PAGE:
From the Peasants’ Revolt, all the way
through to the anti-Iraq War demo in 2003, people from all walks of life in
Britain have been marching, picketing and occupying their way to social justice
and, while recorded history favours the rich and powerful, it is often the
overlooked grassroots movements that incited the dialogue for change.
Stories of Resistance celebrates these marginal histories, bringing
together authors and historians (or real witnesses in the case of the recent
protests) to explore over 6 centuries of people power through
factually-accurate fiction. Many of these protests have their origins in the
North West, so as a publisher whose proud home is that very region, we’re
delighted to be able to bring these stories to national and international audience.
Sandra Alland’s story, for example,
excavates the little-known history of The National League of the Blind, the
first union ever based on an identity, rather than a profession. Set in a blind
persons’ asylum in Manchester in the early 20th Century - where
people were overworked, underpaid, and often abused in the name of “charity” - the
story leads up to the monumental National Blind March, which saw people join
together in protest from Manchester, Liverpool, Oldham, and even as far as
Dublin. A funny and sharp-tongued story, ‘Kick Start’ not only brings to light
the unfair conditions for blind people at that time, but also examines the
other ways that people were marginalized, as the women were not allowed to
march with the men.
The significance of Manchester to the
Women’s Suffrage Movement is no secret, but Michelle Green’s story goes behind
closed – locked, actually – doors into a prison cell, where women were taken
after being arrested for doing whatever means necessary to get the vote.
Inspired by the likes of working class Suffragettes like Annie Kenney, ‘There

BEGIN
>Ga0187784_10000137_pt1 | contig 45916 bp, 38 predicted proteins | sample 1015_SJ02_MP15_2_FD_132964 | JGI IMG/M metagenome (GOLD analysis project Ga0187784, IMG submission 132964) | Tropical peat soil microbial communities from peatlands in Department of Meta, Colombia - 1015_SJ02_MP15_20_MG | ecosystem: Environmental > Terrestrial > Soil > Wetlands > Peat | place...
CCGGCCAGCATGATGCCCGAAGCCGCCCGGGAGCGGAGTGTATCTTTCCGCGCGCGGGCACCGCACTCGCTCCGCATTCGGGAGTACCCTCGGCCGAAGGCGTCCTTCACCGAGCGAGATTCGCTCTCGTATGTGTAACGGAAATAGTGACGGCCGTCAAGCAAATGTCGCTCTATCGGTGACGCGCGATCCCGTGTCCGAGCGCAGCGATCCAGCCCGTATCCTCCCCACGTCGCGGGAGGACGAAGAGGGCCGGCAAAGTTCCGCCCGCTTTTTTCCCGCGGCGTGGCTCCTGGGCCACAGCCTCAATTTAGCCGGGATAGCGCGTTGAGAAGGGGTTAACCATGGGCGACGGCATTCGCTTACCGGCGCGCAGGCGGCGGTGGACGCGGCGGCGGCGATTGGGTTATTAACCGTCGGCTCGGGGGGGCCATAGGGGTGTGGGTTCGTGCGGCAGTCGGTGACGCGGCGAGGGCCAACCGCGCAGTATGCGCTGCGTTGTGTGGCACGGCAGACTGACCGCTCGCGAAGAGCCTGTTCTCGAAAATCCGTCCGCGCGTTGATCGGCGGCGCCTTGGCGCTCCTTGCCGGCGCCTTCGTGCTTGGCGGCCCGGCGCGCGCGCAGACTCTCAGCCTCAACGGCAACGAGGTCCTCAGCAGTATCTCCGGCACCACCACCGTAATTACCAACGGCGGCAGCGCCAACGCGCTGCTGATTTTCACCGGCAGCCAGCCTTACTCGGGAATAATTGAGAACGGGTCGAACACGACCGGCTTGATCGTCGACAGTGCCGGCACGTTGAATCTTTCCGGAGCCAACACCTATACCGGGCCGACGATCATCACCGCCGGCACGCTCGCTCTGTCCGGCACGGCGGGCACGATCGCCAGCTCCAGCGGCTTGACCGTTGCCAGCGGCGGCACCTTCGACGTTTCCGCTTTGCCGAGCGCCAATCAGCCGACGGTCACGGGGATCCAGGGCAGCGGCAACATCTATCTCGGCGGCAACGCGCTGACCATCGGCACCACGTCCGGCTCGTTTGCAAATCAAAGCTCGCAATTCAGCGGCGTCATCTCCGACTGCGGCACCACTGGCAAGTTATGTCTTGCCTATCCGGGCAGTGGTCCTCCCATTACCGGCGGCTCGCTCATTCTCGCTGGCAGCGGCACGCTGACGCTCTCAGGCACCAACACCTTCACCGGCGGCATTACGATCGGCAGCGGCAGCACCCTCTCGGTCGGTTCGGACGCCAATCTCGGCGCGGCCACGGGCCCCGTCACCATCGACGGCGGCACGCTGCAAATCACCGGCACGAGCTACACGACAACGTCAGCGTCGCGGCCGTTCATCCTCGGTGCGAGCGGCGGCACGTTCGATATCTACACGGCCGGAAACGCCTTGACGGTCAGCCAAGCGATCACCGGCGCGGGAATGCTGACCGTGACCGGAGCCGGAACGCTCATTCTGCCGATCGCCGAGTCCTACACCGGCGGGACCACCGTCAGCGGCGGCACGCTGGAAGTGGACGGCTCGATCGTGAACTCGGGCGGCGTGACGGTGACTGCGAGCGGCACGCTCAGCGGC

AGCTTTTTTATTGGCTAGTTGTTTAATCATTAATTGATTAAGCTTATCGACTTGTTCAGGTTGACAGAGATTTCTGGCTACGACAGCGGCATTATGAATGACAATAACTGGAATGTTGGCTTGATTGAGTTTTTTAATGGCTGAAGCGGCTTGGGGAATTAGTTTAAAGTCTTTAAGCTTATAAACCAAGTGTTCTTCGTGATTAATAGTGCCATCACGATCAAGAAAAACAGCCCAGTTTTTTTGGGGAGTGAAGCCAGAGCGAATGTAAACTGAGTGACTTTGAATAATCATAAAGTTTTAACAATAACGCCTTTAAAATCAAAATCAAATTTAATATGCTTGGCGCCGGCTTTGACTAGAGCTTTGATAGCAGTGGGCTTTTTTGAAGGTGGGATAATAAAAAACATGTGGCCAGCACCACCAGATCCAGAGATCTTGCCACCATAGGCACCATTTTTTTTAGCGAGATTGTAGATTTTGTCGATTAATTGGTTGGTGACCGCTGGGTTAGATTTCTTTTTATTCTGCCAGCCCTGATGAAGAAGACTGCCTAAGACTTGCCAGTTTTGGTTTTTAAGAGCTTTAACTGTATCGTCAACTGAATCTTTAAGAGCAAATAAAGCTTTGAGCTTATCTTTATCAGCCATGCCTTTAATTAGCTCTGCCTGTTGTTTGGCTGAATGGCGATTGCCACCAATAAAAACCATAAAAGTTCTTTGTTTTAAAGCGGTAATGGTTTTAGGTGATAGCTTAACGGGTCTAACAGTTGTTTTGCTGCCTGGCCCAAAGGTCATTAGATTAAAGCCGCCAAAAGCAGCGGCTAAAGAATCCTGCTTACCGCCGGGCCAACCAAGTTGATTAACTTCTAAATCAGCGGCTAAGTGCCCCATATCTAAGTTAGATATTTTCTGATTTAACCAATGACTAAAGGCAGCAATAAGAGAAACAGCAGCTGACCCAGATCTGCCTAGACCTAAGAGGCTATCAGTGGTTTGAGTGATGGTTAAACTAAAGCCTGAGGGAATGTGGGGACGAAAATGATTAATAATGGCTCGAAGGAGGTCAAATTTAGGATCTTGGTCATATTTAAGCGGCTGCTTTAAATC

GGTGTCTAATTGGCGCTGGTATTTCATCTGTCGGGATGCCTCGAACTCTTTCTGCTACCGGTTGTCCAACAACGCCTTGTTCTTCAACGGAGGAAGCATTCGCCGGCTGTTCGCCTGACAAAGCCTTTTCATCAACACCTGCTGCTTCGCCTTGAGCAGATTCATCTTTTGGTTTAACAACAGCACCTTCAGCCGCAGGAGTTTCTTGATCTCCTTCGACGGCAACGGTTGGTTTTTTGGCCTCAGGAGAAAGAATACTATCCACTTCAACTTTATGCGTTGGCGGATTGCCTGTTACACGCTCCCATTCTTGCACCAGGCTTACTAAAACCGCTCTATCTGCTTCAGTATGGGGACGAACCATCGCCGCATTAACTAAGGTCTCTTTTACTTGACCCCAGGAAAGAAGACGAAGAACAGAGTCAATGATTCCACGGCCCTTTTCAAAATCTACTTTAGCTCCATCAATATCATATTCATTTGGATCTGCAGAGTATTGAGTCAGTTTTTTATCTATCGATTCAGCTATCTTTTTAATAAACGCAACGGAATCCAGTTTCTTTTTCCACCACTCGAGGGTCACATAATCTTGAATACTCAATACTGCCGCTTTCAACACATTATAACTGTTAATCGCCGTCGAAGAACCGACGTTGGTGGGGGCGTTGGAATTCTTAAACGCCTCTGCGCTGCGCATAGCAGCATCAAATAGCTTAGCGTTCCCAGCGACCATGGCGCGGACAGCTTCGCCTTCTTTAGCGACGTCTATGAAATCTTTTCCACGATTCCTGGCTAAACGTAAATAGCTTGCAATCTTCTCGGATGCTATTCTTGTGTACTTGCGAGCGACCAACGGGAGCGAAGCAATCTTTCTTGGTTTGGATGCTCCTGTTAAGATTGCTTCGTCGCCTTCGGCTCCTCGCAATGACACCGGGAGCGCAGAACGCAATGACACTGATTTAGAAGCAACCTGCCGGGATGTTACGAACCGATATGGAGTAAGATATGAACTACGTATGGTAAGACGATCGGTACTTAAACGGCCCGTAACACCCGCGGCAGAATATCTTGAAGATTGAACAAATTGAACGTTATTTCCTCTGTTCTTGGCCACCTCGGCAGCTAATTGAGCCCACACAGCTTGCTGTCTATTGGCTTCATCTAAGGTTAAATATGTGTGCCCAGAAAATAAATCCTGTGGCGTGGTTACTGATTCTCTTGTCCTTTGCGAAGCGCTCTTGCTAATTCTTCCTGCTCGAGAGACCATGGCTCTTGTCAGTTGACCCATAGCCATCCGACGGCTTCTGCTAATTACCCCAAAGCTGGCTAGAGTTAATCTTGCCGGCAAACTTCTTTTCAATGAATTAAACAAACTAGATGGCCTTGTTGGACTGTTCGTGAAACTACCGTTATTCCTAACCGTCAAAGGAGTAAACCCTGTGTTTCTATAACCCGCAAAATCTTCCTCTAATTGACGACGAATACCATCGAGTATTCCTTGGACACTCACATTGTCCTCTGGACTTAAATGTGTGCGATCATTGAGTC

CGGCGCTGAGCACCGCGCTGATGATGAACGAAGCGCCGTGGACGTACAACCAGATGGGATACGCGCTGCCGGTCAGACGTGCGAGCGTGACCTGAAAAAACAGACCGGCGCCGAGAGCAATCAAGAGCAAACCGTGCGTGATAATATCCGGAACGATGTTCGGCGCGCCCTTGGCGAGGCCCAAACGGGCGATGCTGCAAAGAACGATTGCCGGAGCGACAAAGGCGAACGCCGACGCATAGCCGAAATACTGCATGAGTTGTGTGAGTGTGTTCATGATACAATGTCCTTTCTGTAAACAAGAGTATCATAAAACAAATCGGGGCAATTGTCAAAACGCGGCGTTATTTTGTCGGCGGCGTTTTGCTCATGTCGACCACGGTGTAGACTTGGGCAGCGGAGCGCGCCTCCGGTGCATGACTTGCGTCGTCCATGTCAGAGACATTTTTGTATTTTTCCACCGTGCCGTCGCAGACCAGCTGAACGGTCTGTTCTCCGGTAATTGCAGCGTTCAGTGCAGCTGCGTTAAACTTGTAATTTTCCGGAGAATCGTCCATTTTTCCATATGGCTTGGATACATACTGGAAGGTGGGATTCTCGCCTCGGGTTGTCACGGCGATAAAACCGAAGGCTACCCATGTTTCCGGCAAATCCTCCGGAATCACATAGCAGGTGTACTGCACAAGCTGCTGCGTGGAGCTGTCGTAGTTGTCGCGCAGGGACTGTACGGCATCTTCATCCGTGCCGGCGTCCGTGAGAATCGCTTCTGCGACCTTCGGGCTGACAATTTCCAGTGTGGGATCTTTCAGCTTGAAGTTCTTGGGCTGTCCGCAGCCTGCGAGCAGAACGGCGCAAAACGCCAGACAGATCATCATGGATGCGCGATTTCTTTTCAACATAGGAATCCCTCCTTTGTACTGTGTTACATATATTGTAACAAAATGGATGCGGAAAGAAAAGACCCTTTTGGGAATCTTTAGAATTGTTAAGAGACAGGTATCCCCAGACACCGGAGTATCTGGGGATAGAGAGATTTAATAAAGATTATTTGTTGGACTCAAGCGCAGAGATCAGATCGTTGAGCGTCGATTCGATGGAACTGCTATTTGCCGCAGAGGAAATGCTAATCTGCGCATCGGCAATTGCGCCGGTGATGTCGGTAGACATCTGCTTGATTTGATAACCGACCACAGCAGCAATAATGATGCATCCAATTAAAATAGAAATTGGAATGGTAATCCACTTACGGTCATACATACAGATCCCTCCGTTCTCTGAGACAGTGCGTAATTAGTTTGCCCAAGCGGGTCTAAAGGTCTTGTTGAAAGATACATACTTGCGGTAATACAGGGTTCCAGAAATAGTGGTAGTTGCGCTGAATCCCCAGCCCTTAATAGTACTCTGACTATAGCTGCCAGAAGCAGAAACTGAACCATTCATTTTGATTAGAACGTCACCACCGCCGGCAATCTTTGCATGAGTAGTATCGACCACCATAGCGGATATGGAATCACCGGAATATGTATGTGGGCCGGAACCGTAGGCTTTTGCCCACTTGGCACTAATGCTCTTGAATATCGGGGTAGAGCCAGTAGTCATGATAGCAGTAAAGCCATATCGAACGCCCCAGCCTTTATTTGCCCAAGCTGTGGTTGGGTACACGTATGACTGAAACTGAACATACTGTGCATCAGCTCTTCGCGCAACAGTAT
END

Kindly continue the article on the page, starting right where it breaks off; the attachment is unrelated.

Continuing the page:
Are Five Ways Out of This Room’ paints a picture of mistreatment, solitude, but
Manchester’s Gay Village as a symbol of
freedom of expression is used to literal effect in Juliet Jacques’ story ‘Never
Going Around’, which follows a young student who moves to the city, and in doing
so begins to not only embrace his identity, but fight for it as well. 2017 may
well mark the 50th anniversary of the partial decriminalization of
being gay in the UK, but the infamous Section 28 act, which banned schools and
local councils from the “promotion” of homosexuality is still in very recent
memory, only being dropped in the early 2000s. This story shows the enduring
spirit of the LGBT community in the North West, and reminds us how far we’ve
come, and how far we also need to go.
The Big Issue described Protest as
providing a ‘glimmer of hope and inspiration’ in today’s political climate, and
we hope that the stories in the anthology further serve to inspire and unify
the people of the North West. We’d recommend this to readers who like political
or historical fiction, short stories, or non-fiction and memoir, as well as
anyone with a taste for revolution.
Becky Harrison is the Engagement Manager of
Comma Press, overseeing marketing and publicity campaigns, as well as managing
the National Creative Writing Graduate Fair, the annual event for aspiring
writers which will return to MMU in November.